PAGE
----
As we made our way out of town, I realized, again, how many people travel to Maputo from outlying areas.  Three of the four lanes on one of the main roads out of Maputo were designated for in-coming traffic.  In addition, there are many people walking toward the city or waiting at chapa stops. We arrived at the border at 7:15; it took only 15 minutes to get through the Mozambican side.  

Then, at the South Africa border, the “fun” began.  We were told that the South African government was enforcing a regulation, which had been on the books a long time, for every person entering South Africa to have cash in hand, or proof of it in a bank account, 3,000 Rand (equivalent to $300 USD)!  If you couldn’t do that, then you had to turn around and return to Mozambique!  Since we had never heard of this regulation, we had to figure out a way to comply.  To make a very long story short, the officials agreed that they would accept a printed American bank account statement showing sufficient funds for 4 people.  Iphone to the rescue!  Richard logged into his UCCU account with his iphone, the officials showed him a computer he could use to print it off, and they held the statement at Counter 1 when we went through with our passports into South Africa.  Almost 2 hours later we were finally on our way again!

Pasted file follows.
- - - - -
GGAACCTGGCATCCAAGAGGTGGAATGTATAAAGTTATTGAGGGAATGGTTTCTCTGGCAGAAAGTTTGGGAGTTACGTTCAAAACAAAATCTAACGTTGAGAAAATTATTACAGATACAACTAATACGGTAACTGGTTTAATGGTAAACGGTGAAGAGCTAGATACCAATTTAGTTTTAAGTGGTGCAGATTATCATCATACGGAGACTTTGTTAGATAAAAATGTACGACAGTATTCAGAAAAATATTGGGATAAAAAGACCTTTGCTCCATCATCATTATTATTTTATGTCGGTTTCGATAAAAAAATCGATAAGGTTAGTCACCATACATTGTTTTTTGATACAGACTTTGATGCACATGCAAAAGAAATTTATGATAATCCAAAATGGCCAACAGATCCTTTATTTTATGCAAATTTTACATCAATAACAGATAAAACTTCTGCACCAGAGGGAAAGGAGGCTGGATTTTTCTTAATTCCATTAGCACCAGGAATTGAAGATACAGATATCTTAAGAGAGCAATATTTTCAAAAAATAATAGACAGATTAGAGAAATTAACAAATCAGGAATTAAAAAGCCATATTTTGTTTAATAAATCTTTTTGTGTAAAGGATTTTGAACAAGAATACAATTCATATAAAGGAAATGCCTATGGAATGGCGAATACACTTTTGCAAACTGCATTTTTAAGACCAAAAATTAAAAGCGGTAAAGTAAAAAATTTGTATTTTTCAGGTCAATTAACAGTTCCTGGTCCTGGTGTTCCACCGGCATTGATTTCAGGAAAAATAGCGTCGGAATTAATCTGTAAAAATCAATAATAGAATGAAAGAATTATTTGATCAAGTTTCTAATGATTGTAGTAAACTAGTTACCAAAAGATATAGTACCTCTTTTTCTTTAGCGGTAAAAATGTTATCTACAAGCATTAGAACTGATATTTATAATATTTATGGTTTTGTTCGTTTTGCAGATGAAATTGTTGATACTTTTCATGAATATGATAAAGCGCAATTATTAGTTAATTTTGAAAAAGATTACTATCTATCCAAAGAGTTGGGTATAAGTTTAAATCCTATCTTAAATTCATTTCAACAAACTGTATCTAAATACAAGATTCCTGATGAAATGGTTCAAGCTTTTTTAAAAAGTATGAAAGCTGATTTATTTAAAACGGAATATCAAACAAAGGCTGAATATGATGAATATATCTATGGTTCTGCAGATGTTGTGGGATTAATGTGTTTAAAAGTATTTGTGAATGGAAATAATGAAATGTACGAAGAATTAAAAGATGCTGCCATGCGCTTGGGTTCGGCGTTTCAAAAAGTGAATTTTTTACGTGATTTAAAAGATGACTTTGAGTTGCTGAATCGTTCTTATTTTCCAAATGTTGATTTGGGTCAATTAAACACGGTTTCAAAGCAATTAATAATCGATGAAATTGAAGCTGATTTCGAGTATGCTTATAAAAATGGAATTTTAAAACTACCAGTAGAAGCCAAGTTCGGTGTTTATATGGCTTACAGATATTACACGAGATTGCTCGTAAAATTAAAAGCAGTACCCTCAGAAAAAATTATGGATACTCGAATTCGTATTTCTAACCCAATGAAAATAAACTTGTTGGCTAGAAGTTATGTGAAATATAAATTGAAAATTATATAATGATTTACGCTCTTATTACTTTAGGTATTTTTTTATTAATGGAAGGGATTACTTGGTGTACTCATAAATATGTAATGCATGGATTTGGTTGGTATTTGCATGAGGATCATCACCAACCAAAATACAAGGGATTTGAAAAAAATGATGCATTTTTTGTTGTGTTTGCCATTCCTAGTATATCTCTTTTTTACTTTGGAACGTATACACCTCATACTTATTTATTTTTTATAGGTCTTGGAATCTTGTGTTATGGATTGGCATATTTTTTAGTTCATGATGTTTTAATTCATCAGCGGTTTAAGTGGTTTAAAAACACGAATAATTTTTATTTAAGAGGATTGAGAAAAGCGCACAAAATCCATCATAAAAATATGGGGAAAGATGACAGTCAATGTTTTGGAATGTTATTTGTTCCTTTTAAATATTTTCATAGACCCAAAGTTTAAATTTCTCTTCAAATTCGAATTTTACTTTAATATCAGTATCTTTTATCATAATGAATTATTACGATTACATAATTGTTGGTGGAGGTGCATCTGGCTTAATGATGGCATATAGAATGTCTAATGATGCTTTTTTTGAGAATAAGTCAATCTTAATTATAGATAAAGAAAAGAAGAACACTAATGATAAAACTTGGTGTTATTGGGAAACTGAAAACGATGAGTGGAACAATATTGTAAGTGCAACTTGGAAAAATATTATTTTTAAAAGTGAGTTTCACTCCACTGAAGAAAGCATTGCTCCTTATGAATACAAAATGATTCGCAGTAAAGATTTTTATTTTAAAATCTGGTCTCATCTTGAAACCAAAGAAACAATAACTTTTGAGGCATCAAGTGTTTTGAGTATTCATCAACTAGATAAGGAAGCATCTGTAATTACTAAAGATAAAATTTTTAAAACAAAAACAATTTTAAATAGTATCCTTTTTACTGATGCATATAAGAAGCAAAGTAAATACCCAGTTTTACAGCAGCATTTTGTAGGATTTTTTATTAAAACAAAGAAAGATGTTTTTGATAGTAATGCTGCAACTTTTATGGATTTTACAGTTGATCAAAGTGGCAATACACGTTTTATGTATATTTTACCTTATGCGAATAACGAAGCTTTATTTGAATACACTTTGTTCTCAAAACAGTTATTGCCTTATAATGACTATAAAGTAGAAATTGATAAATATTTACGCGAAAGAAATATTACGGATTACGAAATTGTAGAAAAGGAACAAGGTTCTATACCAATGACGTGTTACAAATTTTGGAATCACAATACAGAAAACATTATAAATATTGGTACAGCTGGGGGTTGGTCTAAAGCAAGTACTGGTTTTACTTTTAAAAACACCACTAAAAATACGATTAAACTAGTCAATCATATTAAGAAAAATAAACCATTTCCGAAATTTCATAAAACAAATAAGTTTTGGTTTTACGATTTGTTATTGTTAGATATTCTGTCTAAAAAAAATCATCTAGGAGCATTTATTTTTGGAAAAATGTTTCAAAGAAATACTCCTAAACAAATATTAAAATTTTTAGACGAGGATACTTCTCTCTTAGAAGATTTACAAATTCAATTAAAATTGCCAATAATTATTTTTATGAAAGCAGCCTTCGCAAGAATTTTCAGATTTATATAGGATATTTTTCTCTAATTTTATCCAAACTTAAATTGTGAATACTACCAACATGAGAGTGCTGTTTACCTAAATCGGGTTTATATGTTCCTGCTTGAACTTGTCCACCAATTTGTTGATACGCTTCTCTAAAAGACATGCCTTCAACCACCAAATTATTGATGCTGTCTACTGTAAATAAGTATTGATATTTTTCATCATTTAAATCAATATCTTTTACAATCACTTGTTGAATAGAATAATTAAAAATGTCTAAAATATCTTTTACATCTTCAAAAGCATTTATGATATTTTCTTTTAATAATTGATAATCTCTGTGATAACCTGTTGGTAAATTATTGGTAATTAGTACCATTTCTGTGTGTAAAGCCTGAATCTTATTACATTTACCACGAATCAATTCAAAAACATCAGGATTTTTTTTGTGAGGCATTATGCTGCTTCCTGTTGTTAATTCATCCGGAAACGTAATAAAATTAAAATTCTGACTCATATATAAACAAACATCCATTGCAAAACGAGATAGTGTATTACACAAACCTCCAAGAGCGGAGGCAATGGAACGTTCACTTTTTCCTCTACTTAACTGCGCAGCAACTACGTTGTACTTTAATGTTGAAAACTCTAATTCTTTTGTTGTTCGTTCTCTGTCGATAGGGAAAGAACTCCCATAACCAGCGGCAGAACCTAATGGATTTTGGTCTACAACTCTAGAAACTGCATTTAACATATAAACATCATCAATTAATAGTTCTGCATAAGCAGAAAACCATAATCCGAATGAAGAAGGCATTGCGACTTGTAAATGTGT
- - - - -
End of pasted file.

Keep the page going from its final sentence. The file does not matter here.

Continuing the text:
South Africa scenery reveals distant mountains, lush greenery, and cultivated fields of sugar cane, bananas, papaya and oranges. 

As we traveled I couldn’t help but think, “Heavenly Father, thank you for Africa!”  Occasionally we saw guinea fowl by the side of the road.  We also saw some monkeys and a few warthogs!  We arrived in Nelspruit about 11 a.m., and, after purchasing a few things at the I’lane Mall Pharmacy, had lunch at the Spur Restaurant.  Their chicken, avocado, mushroom, and bacon salad was the best!

Wednesday evening we stayed at Utopia in Africa! Everywhere you look at Utopia you saw that special care had been taken to put a homey welcome element, including flocks of “swallows” hanging from the rafters. The aura of the setting reminded me a lot of visiting my sister Karen's home in Portland, Oregon.

Each of the spacious rooms had their own veranda which overlooked garden areas where we heard and, occasionally, saw birds. The gardens immediately around this refurbished home had pathways and rock staircases.  Decorative jars filled with shells, rocks or small growing plants hung from the bushes and trees.  Beaded flowers punctuated the unique plants and flowers, a glass fairy sits under a toadstool, a ladybug rock peeks out from under a rock.  Inside the lobby there were vases of beautiful sun flowers and birds-of-paradise.